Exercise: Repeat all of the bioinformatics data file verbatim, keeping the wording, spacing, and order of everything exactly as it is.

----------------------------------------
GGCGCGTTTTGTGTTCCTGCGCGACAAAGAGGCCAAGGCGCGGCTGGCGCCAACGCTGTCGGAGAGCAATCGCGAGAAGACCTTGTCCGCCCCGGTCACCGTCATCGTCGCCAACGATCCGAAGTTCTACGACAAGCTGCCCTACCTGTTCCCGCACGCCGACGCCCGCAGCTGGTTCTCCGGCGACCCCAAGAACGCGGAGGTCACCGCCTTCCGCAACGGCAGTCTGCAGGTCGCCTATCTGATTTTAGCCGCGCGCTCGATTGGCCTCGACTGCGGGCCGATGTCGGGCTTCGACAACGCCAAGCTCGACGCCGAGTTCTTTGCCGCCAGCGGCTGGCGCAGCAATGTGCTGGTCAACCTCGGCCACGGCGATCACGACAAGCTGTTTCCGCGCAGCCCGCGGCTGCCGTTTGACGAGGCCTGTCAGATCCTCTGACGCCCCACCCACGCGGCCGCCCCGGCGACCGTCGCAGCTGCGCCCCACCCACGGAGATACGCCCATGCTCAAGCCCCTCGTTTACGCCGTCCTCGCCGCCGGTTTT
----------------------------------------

GGCGCGTTTTGTGTTCCTGCGCGACAAAGAGGCCAAGGCGCGGCTGGCGCCAACGCTGTCGGAGAGCAATCGCGAGAAGACCTTGTCCGCCCCGGTCACCGTCATCGTCGCCAACGATCCGAAGTTCTACGACAAGCTGCCCTACCTGTTCCCGCACGCCGACGCCCGCAGCTGGTTCTCCGGCGACCCCAAGAACGCGGAGGTCACCGCCTTCCGCAACGGCAGTCTGCAGGTCGCCTATCTGATTTTAGCCGCGCGCTCGATTGGCCTCGACTGCGGGCCGATGTCGGGCTTCGACAACGCCAAGCTCGACGCCGAGTTCTTTGCCGCCAGCGGCTGGCGCAGCAATGTGCTGGTCAACCTCGGCCACGGCGATCACGACAAGCTGTTTCCGCGCAGCCCGCGGCTGCCGTTTGACGAGGCCTGTCAGATCCTCTGACGCCCCACCCACGCGGCCGCCCCGGCGACCGTCGCAGCTGCGCCCCACCCACGGAGATACGCCCATGCTCAAGCCCCTCGTTTACGCCGTCCTCGCCGCCGGTTTT